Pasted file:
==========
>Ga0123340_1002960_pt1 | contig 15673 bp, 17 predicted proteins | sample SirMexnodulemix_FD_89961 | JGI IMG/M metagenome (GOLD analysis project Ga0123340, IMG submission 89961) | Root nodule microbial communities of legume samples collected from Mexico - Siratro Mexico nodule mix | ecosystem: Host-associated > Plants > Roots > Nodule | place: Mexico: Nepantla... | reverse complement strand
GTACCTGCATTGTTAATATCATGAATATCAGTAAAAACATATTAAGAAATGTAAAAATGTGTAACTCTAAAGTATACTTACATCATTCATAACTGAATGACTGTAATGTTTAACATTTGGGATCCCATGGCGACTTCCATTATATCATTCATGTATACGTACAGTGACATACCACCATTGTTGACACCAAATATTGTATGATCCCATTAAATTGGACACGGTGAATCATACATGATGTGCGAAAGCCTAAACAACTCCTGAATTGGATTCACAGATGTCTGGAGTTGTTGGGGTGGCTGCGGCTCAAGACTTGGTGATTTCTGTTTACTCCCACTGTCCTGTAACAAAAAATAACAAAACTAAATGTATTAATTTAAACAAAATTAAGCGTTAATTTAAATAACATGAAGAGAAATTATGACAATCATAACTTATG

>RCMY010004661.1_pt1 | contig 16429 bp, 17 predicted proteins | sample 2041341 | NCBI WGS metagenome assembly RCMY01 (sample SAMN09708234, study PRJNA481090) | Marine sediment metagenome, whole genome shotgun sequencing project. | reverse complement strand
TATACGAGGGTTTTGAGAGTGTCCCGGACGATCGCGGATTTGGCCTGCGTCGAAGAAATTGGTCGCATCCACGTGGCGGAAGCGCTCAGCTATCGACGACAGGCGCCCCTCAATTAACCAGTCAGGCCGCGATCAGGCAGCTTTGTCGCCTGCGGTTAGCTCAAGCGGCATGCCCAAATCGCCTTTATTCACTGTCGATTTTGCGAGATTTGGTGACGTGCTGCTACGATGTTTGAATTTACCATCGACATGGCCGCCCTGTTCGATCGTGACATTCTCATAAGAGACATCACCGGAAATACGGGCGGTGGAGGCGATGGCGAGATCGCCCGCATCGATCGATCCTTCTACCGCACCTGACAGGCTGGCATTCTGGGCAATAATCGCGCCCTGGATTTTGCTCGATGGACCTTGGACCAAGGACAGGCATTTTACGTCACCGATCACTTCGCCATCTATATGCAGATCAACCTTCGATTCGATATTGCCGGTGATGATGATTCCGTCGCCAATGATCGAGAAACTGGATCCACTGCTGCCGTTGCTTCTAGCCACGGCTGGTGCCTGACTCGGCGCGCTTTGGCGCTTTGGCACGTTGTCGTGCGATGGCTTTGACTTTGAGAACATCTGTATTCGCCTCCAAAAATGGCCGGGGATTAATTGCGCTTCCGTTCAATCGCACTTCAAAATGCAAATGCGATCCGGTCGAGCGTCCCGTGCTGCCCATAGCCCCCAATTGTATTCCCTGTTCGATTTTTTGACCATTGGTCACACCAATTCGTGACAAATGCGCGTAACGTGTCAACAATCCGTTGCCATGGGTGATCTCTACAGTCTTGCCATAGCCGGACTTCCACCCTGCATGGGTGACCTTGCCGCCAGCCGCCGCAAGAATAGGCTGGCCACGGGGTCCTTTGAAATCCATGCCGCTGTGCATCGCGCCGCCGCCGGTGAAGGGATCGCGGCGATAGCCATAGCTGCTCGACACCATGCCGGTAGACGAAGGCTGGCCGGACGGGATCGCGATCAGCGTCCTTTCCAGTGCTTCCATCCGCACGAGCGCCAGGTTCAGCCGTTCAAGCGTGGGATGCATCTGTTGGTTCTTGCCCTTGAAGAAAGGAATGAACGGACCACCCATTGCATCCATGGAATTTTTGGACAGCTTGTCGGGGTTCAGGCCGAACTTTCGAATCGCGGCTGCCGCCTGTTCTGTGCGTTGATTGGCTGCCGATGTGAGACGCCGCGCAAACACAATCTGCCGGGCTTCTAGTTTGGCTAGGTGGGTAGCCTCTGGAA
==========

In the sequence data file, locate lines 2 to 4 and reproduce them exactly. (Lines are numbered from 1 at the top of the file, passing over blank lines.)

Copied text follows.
GTACCTGCATTGTTAATATCATGAATATCAGTAAAAACATATTAAGAAATGTAAAAATGTGTAACTCTAAAGTATACTTACATCATTCATAACTGAATGACTGTAATGTTTAACATTTGGGATCCCATGGCGACTTCCATTATATCATTCATGTATACGTACAGTGACATACCACCATTGTTGACACCAAATATTGTATGATCCCATTAAATTGGACACGGTGAATCATACATGATGTGCGAAAGCCTAAACAACTCCTGAATTGGATTCACAGATGTCTGGAGTTGTTGGGGTGGCTGCGGCTCAAGACTTGGTGATTTCTGTTTACTCCCACTGTCCTGTAACAAAAAATAACAAAACTAAATGTATTAATTTAAACAAAATTAAGCGTTAATTTAAATAACATGAAGAGAAATTATGACAATCATAACTTATG

>RCMY010004661.1_pt1 | contig 16429 bp, 17 predicted proteins | sample 2041341 | NCBI WGS metagenome assembly RCMY01 (sample SAMN09708234, study PRJNA481090) | Marine sediment metagenome, whole genome shotgun sequencing project. | reverse complement strand
TATACGAGGGTTTTGAGAGTGTCCCGGACGATCGCGGATTTGGCCTGCGTCGAAGAAATTGGTCGCATCCACGTGGCGGAAGCGCTCAGCTATCGACGACAGGCGCCCCTCAATTAACCAGTCAGGCCGCGATCAGGCAGCTTTGTCGCCTGCGGTTAGCTCAAGCGGCATGCCCAAATCGCCTTTATTCACTGTCGATTTTGCGAGATTTGGTGACGTGCTGCTACGATGTTTGAATTTACCATCGACATGGCCGCCCTGTTCGATCGTGACATTCTCATAAGAGACATCACCGGAAATACGGGCGGTGGAGGCGATGGCGAGATCGCCCGCATCGATCGATCCTTCTACCGCACCTGACAGGCTGGCATTCTGGGCAATAATCGCGCCCTGGATTTTGCTCGATGGACCTTGGACCAAGGACAGGCATTTTACGTCACCGATCACTTCGCCATCTATATGCAGATCAACCTTCGATTCGATATTGCCGGTGATGATGATTCCGTCGCCAATGATCGAGAAACTGGATCCACTGCTGCCGTTGCTTCTAGCCACGGCTGGTGCCTGACTCGGCGCGCTTTGGCGCTTTGGCACGTTGTCGTGCGATGGCTTTGACTTTGAGAACATCTGTATTCGCCTCCAAAAATGGCCGGGGATTAATTGCGCTTCCGTTCAATCGCACTTCAAAATGCAAATGCGATCCGGTCGAGCGTCCCGTGCTGCCCATAGCCCCCAATTGTATTCCCTGTTCGATTTTTTGACCATTGGTCACACCAATTCGTGACAAATGCGCGTAACGTGTCAACAATCCGTTGCCATGGGTGATCTCTACAGTCTTGCCATAGCCGGACTTCCACCCTGCATGGGTGACCTTGCCGCCAGCCGCCGCAAGAATAGGCTGGCCACGGGGTCCTTTGAAATCCATGCCGCTGTGCATCGCGCCGCCGCCGGTGAAGGGATCGCGGCGATAGCCATAGCTGCTCGACACCATGCCGGTAGACGAAGGCTGGCCGGACGGGATCGCGATCAGCGTCCTTTCCAGTGCTTCCATCCGCACGAGCGCCAGGTTCAGCCGTTCAAGCGTGGGATGCATCTGTTGGTTCTTGCCCTTGAAGAAAGGAATGAACGGACCACCCATTGCATCCATGGAATTTTTGGACAGCTTGTCGGGGTTCAGGCCGAACTTTCGAATCGCGGCTGCCGCCTGTTCTGTGCGTTGATTGGCTGCCGATGTGAGACGCCGCGCAAACACAATCTGCCGGGCTTCTAGTTTGGCTAGGTGGGTAGCCTCTGGAA